Miscellaneous

          Ron Miller on "Personal Injury Verdicts and the Recession"

Thanks to Mark Behrens.

--CJR

June 5, 2009 in Roundup | Permalink | Comments (0) | TrackBack (0)

Friday, May 29, 2009

Personal Injury Roundup No. 38 (5/29/08)

On this day in 1953, Edmund Hillary conquered Mt. Everest.   On to this week's news in the world of torts:

Reform, Legislation, Policy

New Lawsuits

  • Connecticut law firm sues Google over sale of firm name as ad-word.  (Am Law Daily, CT Law Tribune
  • Photographer sues Chris Brown over alleged assault.  (TMZ)
  • Three more suits concerning the antibiotic Levaquin filed in New Jersey; cases are being considered for mass tort status.  (About Lawsuits)
  • Realtors sue CSI writer for defamation.  (Turley)

Trials, Settlements and Other Ends

  • Florida librarian voluntarily dismissesnegligence suit against Facebook for its alleged failure to protect users from viruses.  (CNET)
  • Lawyer opposes Nigerian settlement with Pfizer.  (Mass Torts Profs)
  • NY Appellate Division stays malpractice action against Greenberg Traurig.  (ABA Journal)
  • Absent a weekend settlement, jury selection will begin Tuesday in Alien Tort Claims Act case against Royal Dutch/Shell.  (NY Law Journal/law.com)

Damages

Appeals    

  • Oklahoma Supreme Court holds that Walgreen worker can sue employer's worker's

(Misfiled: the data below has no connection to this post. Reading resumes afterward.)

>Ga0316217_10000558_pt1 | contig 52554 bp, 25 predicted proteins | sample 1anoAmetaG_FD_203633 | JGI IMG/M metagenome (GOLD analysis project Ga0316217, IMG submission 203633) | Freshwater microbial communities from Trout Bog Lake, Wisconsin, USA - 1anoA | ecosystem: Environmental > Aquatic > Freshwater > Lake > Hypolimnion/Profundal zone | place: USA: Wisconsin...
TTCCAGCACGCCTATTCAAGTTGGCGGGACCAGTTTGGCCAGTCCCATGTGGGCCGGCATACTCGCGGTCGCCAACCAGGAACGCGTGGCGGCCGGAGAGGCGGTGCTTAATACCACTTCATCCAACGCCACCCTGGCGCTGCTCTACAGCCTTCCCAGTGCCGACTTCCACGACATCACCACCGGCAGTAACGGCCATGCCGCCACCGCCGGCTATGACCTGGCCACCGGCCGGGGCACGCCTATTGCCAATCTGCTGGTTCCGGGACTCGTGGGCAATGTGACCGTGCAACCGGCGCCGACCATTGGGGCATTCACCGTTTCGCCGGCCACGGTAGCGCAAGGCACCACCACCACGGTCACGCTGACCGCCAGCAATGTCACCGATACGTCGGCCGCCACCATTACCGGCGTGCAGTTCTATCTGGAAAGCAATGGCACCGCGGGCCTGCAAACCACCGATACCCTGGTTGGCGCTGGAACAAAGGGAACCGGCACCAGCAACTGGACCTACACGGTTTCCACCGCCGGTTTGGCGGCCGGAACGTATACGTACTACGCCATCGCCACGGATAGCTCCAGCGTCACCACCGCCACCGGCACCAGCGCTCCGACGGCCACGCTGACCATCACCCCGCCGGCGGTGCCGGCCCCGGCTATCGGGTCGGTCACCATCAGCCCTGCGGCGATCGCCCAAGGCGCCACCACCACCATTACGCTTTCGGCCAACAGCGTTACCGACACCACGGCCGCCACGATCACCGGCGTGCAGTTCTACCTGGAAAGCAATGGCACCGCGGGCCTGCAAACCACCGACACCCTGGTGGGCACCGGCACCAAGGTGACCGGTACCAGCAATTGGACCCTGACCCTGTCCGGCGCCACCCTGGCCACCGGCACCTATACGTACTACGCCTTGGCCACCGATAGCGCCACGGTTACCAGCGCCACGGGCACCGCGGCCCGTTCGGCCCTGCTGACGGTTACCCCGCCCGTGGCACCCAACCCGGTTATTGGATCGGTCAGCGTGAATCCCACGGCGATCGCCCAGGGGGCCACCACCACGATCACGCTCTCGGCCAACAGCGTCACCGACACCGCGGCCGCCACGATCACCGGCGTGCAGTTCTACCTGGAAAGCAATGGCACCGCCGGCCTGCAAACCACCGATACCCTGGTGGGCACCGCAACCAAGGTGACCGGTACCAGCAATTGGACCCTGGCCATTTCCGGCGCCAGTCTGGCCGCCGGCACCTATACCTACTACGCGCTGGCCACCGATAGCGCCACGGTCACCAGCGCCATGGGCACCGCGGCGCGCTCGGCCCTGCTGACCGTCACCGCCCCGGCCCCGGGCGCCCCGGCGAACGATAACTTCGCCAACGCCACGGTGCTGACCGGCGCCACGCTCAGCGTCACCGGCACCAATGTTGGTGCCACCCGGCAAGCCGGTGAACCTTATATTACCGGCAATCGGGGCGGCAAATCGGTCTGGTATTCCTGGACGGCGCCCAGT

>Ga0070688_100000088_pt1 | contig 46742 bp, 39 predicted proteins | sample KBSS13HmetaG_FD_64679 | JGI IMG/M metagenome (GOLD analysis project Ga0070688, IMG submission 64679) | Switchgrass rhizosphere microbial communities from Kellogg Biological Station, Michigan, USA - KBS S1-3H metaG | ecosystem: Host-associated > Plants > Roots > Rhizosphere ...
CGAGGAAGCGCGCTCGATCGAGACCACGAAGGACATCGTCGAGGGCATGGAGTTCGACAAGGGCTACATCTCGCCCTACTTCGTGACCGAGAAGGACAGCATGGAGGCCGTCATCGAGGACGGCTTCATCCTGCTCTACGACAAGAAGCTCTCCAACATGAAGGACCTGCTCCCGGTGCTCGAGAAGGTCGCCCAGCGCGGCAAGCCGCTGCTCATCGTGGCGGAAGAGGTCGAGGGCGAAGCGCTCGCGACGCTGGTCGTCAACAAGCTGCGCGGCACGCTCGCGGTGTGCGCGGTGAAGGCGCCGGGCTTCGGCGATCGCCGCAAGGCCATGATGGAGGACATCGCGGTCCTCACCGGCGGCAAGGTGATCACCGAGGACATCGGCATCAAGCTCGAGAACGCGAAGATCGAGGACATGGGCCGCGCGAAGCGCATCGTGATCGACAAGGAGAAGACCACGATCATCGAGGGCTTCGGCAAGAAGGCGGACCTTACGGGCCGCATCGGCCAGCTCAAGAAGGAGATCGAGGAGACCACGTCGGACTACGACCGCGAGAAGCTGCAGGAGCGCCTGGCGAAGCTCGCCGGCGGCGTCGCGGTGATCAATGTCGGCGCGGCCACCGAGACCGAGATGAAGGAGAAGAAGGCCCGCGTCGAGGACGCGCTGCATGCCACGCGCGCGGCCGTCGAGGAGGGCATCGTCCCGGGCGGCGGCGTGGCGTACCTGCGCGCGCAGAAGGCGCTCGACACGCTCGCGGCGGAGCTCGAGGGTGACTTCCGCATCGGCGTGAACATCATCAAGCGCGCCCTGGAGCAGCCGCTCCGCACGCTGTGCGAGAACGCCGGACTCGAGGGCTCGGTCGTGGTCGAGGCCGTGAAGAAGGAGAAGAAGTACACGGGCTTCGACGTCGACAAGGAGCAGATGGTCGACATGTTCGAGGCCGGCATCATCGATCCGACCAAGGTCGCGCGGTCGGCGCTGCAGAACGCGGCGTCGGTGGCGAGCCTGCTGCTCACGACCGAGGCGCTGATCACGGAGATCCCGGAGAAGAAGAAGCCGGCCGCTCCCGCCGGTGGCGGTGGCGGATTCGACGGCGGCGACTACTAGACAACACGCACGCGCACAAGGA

comp insurer for bad faith (Business Ins)
  • NY Appellate Division finds expert skier assumed risk.  (Overlawyered)  But same court finds bicycling is leisure activity (not a sport) and therefore  assumption-of-the-risk does not apply.  (NY Law Journal/law.com)

 - SBS 

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Thursday, May 21, 2009

Personal Injury Roundup No. 37 (5/22/09)

A quick announcement before we get to the Roundup: You'll be seeing some schedule shifts over the next weeks and months.  I (Bill) am becoming Western New England's Associate Dean for External Affairs and will be dialing down my posting here a bit.  I'll still do the Roundup and post fairly regularly, but not on as specific a schedule.  Thanks to Sheila and Chris for picking up my slack!

And now, on with the show, er, roundup:

Reform, Legislation, Policy

New Lawsuits

  • Weird set of facts results in lawsuit, when caregiver watching a bounce house gets smacked by a bouncer, later dies (On Point News